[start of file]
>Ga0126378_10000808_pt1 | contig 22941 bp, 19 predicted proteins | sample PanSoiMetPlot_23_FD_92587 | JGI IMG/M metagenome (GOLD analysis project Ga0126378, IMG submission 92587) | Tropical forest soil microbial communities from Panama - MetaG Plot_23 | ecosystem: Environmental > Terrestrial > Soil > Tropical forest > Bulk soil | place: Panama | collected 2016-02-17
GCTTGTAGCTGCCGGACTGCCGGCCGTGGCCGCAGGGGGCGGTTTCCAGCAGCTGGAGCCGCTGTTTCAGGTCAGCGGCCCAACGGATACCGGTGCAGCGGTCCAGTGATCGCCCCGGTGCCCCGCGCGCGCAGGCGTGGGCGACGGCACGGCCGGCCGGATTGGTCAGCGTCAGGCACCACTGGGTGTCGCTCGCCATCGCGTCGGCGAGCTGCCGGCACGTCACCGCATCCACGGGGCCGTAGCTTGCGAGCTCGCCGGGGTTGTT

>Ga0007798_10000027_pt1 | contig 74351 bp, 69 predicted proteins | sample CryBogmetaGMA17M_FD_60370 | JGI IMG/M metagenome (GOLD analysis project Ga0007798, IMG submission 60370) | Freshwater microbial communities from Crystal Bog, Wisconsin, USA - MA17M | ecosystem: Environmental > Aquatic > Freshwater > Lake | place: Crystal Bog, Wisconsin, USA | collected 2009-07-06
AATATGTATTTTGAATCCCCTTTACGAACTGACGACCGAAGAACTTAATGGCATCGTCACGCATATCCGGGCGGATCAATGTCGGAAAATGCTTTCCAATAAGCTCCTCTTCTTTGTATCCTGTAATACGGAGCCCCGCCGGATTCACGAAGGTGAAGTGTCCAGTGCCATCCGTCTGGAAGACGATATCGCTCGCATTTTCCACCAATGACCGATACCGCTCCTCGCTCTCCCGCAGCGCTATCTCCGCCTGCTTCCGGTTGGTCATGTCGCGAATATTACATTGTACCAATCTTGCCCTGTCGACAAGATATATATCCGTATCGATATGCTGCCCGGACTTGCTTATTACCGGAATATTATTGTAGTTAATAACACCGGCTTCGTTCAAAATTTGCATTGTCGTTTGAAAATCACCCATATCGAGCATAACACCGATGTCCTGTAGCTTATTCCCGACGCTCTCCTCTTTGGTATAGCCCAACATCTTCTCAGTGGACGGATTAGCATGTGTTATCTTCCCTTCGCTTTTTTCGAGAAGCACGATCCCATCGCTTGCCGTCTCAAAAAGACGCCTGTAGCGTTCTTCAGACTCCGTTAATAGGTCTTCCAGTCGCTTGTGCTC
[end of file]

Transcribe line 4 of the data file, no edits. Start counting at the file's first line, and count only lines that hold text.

AATATGTATTTTGAATCCCCTTTACGAACTGACGACCGAAGAACTTAATGGCATCGTCACGCATATCCGGGCGGATCAATGTCGGAAAATGCTTTCCAATAAGCTCCTCTTCTTTGTATCCTGTAATACGGAGCCCCGCCGGATTCACGAAGGTGAAGTGTCCAGTGCCATCCGTCTGGAAGACGATATCGCTCGCATTTTCCACCAATGACCGATACCGCTCCTCGCTCTCCCGCAGCGCTATCTCCGCCTGCTTCCGGTTGGTCATGTCGCGAATATTACATTGTACCAATCTTGCCCTGTCGACAAGATATATATCCGTATCGATATGCTGCCCGGACTTGCTTATTACCGGAATATTATTGTAGTTAATAACACCGGCTTCGTTCAAAATTTGCATTGTCGTTTGAAAATCACCCATATCGAGCATAACACCGATGTCCTGTAGCTTATTCCCGACGCTCTCCTCTTTGGTATAGCCCAACATCTTCTCAGTGGACGGATTAGCATGTGTTATCTTCCCTTCGCTTTTTTCGAGAAGCACGATCCCATCGCTTGCCGTCTCAAAAAGACGCCTGTAGCGTTCTTCAGACTCCGTTAATAGGTCTTCCAGTCGCTTGTGCTC